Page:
What Happens To Your Body When You Get Drunk

Have you ever wondered what happens to your brain when you get plastered on a night out? Besides throwing up in a cab and waking up next to your neighbour’s wife, there’s actually a lot more going on when it comes to drinking. The smart cookies at IFL recently teamed up with science writer Stephen Braun to uncover the four all-too-familiar stages of drinking. Le sigh.

It’s All Good…At The Beginning

Friday night doesn’t start until there’s an alcoholic beverage in your hand (and Marky Mark’s playing in the background). Alcohol is considered a drug as it can alter brainwave patterns.

The effect of this drug however is solely reliant on the amount consumed and at what rate. And whilst standard drugs focus stimulation in one key area of the body, alcohol is the complete opposite. Braun tells IFL that “alcohol is like the hand grenade or a bomb. It blows up and goes everywhere”.

When alcohol in consumed, ethanol goes straight to your stomach where it is then picked up by the bloodstream and carried throughout the body. “Your body responds to alcohol as if you’ve taken a very nasty poison and its geared to get rid of it,” says Braun.

Your liver then attempts to break the ‘poison’ down by producing an enzyme called alcohol dehydrogenase, a chemical which converts alcohol into acetaldehyde. That acetaldehyde which usually has a hand in the common hangover, is then further broken down into  acetic acid. In English, this all means that if you drink more alcohol than your liver can process, you’ll start to get drunk. Ever heard of that saying “lining your stomach”? The degree of one’s drunkenness is also based on how much you’ve eaten prior.

“In the first half an hour or so of drinking, you’re going to experience stimulating effects and euphoria,” says Braun. “Alcohol reduces your inhibitions and will release a little dopamine – the brain’s big reward molecule – so you’re going to feel good.”

The Great Depression 

Ok – maybe not that bad. But you’re body is now beginning to feel the effects of the excess drinks. You’re clumsier, your speech slurs and your reaction to things are beginning to wane. This is the point where complex stuff like Gamma-Aminobutyric Acid (GABA) starts to seep into other parts of the brain, causing depressive effects.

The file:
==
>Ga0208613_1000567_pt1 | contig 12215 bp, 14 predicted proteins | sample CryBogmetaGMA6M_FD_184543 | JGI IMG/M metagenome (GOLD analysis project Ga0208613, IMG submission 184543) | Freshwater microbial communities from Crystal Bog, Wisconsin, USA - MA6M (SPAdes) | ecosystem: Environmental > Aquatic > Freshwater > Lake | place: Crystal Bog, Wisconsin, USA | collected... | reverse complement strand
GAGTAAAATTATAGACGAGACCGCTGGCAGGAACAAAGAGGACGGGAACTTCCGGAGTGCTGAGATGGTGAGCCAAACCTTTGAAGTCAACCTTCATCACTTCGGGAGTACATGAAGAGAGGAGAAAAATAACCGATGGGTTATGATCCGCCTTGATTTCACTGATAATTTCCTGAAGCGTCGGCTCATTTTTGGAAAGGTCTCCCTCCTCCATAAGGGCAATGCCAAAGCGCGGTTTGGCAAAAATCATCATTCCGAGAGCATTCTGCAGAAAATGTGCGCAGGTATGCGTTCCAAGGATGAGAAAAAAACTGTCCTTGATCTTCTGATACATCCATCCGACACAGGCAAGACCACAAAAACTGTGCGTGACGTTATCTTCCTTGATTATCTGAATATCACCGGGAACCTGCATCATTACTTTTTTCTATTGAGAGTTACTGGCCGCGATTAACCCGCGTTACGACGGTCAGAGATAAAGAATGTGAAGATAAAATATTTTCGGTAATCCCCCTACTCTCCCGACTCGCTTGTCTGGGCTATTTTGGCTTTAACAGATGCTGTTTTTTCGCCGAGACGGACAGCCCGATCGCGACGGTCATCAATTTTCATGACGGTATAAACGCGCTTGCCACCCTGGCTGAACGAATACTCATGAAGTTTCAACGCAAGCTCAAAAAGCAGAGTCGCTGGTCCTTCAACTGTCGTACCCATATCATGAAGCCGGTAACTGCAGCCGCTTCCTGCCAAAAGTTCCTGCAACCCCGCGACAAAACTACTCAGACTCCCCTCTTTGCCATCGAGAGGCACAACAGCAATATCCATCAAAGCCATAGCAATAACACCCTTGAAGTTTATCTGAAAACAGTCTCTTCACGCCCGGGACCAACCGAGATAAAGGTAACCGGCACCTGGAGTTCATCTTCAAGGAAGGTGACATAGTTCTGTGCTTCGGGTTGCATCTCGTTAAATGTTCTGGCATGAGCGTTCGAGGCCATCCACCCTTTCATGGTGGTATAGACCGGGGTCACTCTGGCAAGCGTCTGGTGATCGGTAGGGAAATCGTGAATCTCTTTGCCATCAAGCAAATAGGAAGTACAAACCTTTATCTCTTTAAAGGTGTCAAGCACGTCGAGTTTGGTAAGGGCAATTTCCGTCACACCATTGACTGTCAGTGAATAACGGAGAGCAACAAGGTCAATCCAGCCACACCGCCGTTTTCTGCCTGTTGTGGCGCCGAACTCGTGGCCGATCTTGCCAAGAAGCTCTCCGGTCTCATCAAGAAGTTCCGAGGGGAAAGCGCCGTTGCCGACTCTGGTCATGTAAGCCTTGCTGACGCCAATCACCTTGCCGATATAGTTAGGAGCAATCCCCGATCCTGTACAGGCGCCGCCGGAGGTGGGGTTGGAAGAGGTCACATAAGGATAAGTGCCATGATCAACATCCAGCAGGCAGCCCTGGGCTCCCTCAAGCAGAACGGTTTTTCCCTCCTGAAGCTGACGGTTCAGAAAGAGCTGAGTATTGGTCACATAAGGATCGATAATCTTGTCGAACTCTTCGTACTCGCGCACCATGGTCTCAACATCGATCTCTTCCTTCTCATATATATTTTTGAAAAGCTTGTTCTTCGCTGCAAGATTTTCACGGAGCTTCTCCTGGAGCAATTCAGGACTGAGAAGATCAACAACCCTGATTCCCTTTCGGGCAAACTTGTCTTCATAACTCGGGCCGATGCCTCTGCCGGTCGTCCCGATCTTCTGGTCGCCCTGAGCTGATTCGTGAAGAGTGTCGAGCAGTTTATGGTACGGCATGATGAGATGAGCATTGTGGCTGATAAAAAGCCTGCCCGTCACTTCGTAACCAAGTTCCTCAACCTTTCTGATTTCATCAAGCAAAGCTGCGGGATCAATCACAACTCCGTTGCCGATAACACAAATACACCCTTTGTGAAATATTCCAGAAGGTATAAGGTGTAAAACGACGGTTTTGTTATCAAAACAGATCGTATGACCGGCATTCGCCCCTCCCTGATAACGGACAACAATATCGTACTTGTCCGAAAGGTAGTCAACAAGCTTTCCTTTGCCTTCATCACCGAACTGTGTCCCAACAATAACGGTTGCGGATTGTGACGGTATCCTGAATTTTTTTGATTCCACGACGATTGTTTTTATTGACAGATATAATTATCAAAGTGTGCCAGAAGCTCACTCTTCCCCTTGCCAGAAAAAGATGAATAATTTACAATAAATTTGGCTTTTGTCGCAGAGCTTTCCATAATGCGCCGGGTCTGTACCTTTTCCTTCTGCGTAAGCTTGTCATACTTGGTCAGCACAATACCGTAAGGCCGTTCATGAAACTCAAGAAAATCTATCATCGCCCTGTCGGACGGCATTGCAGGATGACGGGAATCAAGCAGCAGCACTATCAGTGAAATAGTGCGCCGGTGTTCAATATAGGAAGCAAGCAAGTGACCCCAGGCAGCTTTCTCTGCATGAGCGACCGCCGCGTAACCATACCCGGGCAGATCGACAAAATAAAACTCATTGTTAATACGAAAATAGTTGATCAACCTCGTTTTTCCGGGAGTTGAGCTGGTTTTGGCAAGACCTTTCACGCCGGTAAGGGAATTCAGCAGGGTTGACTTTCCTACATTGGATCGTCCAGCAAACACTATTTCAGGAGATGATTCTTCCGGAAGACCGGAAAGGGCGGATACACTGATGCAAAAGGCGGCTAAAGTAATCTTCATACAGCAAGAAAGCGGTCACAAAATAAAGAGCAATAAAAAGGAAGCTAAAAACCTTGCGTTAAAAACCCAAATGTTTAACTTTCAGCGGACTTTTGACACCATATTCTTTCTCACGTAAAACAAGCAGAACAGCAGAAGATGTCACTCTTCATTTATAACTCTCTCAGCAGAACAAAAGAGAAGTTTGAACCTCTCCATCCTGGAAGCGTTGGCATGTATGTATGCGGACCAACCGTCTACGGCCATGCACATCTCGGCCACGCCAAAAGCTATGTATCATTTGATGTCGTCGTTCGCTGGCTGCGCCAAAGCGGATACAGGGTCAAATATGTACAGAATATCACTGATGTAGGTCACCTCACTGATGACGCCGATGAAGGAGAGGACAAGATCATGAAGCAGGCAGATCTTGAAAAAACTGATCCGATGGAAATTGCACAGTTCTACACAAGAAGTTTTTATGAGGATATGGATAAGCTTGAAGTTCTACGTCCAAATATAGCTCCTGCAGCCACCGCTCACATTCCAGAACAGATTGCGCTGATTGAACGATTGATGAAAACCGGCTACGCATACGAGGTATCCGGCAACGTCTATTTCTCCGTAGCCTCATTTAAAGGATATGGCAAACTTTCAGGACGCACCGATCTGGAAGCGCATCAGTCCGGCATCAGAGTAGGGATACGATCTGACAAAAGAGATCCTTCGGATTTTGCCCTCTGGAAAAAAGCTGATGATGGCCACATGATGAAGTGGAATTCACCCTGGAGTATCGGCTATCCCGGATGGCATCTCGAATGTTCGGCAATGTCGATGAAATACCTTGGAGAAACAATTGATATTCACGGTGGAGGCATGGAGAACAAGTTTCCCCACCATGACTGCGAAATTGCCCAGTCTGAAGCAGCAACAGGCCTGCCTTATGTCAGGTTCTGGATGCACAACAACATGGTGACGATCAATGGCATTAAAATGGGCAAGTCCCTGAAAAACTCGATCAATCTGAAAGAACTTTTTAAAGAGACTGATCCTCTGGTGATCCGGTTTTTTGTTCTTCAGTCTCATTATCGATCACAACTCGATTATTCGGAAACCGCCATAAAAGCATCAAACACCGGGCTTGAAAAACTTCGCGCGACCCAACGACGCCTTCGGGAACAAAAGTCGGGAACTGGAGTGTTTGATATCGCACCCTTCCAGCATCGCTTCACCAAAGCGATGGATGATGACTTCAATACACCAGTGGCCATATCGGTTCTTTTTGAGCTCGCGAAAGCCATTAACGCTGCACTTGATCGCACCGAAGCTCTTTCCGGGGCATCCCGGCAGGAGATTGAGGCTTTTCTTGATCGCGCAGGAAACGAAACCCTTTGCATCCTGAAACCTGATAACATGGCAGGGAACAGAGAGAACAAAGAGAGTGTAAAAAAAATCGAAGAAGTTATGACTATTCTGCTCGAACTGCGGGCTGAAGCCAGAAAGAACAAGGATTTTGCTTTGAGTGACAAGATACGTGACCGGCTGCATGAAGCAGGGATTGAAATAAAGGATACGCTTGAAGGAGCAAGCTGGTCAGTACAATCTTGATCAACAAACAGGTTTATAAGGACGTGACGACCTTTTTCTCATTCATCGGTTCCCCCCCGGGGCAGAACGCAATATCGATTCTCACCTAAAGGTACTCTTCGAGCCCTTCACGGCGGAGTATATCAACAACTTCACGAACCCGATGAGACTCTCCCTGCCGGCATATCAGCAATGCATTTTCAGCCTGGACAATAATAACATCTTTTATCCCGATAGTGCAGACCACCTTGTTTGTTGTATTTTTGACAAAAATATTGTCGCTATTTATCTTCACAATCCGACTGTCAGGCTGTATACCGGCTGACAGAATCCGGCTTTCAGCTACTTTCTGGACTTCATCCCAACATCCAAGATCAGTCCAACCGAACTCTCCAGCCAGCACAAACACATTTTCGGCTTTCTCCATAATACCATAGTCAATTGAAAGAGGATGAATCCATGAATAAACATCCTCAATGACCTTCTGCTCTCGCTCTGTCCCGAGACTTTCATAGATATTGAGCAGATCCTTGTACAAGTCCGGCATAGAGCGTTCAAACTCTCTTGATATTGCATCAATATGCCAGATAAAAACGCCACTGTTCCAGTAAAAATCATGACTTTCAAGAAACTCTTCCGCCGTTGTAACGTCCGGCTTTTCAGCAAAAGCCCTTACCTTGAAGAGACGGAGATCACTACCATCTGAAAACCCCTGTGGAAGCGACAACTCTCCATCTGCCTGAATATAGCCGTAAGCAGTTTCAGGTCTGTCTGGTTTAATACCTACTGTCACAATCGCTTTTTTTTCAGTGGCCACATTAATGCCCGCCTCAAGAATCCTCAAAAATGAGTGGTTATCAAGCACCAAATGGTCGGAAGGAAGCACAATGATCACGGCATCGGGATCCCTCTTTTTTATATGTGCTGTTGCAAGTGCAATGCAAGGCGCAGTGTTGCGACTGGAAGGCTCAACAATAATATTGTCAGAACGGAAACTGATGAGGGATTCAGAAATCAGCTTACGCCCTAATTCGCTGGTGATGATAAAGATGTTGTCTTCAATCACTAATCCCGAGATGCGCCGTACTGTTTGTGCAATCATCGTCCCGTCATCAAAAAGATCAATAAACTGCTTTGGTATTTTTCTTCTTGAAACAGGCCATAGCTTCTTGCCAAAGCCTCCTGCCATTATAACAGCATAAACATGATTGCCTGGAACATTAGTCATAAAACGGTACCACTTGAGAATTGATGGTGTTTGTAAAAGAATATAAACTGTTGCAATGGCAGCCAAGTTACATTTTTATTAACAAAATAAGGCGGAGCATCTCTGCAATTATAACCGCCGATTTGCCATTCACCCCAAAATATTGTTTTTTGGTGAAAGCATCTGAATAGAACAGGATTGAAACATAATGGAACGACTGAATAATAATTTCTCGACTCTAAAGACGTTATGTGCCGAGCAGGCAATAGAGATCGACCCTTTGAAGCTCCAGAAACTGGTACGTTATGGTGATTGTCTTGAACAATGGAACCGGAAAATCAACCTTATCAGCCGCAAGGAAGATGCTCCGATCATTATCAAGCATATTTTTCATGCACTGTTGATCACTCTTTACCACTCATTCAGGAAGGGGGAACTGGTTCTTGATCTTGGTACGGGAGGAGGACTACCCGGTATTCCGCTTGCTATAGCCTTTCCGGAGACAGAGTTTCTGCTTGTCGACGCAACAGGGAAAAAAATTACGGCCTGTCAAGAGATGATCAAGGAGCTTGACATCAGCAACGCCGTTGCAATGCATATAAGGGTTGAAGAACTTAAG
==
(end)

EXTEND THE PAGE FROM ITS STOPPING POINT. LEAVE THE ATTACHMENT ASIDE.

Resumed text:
Braun warns that “this isn’t the time to make important decisions”.

“This is because alcohol depresses the behavioural inhibitory centres in the cerebral cortex, making you more likely to do things, or someone, that you wouldn’t if you were sober.”

The Pissing Game

Incessant urinating is the next stage and you’ll often find yourself returning to the bathroom a lot more when you’re drunk. The reason behind this is that your liver is working overtime to push alcohol out of your body. To get scientific, the alcohol stops an antidiuretic hormone called vasopressin in your body.

Vasopressin is what usually keeps the body’s kidneys from releasing too much fluid and to replenish the body with water. Since the vasopressin has been blocked, the body begins to excrete more liquid than there is going in. This my friend, leads to dehydration.

“You end up dehydrated and that’s a big reason for hangovers,” explains Braun.

Let’s Not Talk About Sex, Baby

Alcohol stimulates the sex drive but it can also hamper your sexual responses. Braun says that “after that third or fourth glass of wine, pretty much everything is going to go downhill. From a purely physiological standpoint, alcohol is just bad for sex”.

In summary, erections are harder (to get), lubrication isn’t crash hot and orgasms are harder to achieve. This terrible bout of tango usually follows on with the walk of shame, pondering where it went south.

“Obviously you weren’t thinking. Under the influence of alcohol, you may find yourself becoming much more attracted to someone than you would if you were sober. That has to do with putting a break on your frontal lobe and loosening up all the emotional centres of the brain.”

If you’ve ever heard of the term ‘Beer Goggles’, a journal study by Addiction has found that the phenomenon is based on our ability to assess facial symmetry. Alcohol decreases one’s ability to evaluate this facial symmetry which is a trait commonly related to attractiveness and human mate selection.